HomeJobsIrish jobs market continues to stabilise in 2023

Irish jobs market continues to stabilise in 2023


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The Irish jobs market continued to moderate in 2023 and the number of vacancies continued to decline, as the surge in hiring in recent years subsided.

The IT sector continued to show a large number of professional vacancies, despite the layoffs of recent months.

A report from IrishJobs found the number of vacancies in the market fell 28 per cent year on year, with a 13 per cent decline in the fourth quarter compared to the preceding three months.

However, jobseeker activity – a measure of demand for new roles in the jobs market – increased in the final three months of the year, compared to the fourth quarter of 2022.

The jobs site said the increase in activity along with lower vacancies may help employers this year who have found attracting and hiring talent challenging.

The research found the largest number of professional vacancies was in the IT sector, at 6 per cent of all jobs advertised in the quarter, in line with 2019 figures, and across the whole year.

That compared to 7 per cent in 2022, and followed hypergrowth in the tech market due to a surge in demand during the pandemic. Demand was resilient for a wide range of roles, with lead data architects and data security officers among the top jobs.

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In the construction sector, there was a modest 2 per cent increase quarter on quarter amid demand for skills to meet national housing targets. Site managers and site engineers were among the most sought-after workers last year.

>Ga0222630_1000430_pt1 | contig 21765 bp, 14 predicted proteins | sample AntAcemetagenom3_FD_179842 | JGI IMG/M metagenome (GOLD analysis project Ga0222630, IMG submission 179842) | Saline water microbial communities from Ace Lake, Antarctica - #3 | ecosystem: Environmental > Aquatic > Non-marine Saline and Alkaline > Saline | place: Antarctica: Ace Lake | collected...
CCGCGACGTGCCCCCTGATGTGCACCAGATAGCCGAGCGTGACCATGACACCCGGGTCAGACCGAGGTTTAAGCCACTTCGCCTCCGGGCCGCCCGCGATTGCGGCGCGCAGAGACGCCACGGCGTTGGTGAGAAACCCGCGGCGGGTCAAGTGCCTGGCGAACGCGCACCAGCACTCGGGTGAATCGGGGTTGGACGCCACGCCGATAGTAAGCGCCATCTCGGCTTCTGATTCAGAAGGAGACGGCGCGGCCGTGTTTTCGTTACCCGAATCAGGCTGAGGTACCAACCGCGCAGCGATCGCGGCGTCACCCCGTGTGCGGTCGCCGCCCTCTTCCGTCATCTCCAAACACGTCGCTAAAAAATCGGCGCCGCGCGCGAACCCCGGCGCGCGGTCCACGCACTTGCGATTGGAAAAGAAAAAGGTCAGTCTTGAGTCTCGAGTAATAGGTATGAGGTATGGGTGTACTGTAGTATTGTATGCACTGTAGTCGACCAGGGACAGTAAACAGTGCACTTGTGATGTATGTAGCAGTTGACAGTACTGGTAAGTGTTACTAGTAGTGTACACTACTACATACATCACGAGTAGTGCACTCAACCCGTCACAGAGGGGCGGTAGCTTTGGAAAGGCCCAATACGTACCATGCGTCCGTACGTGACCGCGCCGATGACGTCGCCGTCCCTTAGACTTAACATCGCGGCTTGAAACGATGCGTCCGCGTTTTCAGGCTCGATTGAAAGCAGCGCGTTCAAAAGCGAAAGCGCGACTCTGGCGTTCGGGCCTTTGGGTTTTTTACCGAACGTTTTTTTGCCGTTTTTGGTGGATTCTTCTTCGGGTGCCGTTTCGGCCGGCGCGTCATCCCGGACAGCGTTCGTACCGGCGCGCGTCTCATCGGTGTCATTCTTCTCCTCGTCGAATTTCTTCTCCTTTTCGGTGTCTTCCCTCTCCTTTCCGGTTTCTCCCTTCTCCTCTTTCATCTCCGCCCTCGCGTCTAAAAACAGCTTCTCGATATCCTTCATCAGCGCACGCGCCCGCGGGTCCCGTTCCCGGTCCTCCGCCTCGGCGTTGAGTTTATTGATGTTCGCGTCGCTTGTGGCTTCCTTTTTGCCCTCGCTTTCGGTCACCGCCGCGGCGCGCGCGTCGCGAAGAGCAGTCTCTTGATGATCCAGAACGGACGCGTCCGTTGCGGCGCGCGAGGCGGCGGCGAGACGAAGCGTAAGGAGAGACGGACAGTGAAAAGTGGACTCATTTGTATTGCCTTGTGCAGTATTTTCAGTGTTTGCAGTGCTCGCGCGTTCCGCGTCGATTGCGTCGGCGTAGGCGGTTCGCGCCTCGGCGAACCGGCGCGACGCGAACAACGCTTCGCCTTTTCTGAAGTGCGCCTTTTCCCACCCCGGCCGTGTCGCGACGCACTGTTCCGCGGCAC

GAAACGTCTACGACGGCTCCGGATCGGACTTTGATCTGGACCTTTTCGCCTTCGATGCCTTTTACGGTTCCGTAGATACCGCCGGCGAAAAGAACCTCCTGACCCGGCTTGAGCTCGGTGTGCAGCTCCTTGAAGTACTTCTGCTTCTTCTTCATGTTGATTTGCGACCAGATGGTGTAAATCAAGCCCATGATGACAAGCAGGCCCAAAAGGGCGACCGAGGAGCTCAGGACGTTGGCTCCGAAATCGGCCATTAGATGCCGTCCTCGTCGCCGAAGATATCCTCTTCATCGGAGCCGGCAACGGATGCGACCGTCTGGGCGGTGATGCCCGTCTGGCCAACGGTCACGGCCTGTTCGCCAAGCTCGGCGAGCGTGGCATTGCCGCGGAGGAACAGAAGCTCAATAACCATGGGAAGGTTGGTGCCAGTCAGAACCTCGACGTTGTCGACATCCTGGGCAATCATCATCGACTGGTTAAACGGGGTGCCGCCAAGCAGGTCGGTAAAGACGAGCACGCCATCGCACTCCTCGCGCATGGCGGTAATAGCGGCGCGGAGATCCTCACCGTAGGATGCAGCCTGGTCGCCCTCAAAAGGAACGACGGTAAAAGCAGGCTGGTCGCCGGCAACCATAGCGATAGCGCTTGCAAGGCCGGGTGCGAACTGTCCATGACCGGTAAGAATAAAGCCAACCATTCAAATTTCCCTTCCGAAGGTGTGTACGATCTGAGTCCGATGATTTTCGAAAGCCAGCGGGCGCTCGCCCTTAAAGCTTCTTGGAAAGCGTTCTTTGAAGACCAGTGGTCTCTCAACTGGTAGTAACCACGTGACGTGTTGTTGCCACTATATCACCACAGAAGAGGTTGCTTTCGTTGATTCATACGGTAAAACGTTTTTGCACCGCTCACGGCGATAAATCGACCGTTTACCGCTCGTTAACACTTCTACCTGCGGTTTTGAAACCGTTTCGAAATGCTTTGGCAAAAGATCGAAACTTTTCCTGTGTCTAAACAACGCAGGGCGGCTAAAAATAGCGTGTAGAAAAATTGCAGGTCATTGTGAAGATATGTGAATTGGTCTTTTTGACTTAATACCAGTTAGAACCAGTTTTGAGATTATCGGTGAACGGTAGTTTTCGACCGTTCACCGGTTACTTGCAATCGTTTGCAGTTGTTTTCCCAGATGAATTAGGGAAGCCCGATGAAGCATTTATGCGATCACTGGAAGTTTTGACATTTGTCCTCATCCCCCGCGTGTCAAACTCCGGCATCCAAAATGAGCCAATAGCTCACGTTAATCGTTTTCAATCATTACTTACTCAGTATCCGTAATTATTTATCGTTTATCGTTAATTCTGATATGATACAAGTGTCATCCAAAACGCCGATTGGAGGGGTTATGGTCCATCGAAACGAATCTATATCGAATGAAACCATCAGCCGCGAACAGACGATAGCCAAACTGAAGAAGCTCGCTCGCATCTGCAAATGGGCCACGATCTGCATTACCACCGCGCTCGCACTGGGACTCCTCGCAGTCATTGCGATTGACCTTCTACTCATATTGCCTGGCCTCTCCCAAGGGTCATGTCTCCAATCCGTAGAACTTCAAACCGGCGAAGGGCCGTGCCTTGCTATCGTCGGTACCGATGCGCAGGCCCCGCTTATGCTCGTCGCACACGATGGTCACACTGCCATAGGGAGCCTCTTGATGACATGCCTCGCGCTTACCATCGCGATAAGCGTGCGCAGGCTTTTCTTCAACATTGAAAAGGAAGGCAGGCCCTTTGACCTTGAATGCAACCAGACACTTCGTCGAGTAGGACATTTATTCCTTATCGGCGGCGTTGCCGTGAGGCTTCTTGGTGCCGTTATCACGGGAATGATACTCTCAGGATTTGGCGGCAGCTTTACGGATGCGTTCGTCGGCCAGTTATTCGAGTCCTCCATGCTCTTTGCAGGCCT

There was a 20 per cent decline in the number of remote and working-from-home vacancies, the second successive quarterly decline.

However, the fall-off in the number of jobs meeting this criteria does not yet indicate a long-term stabilisation, or a reduction, of the level of homeworking in Ireland, with the second quarter of 2023 showing amodest increase in remote roles.

The majority of remote-working vacancies were offered by companies in Dublin – 74 per cent – and Limerick, at 15 per cent, indicating that the pressure of commuting may be fuelling the availability of those roles.

“Although there are signs of limited softening in the labour market, the Central Bank expects unemployment to remain under 5 per cent, indicating a relatively stable and competitive market for talent is set to continue this year.

In line with this trend of stabilisation, hiring has continued to moderate over the past quarter, with job vacancies declining at a quarterly and yearly rate, from previous highs,” said Sam Dooley, country director of the Stepstone Group Ireland, with responsibility for IrishJobs.

“With a competitive environment for talent likely to continue this year, we expect more employers to take a skills-based approach to hiring potential talent over the coming months. By looking beyond traditional measures, such as years of experience in screening candidates and focusing on the skills that are most relevant to the role, employers can secure the right talent to grow and evolve with their business.”

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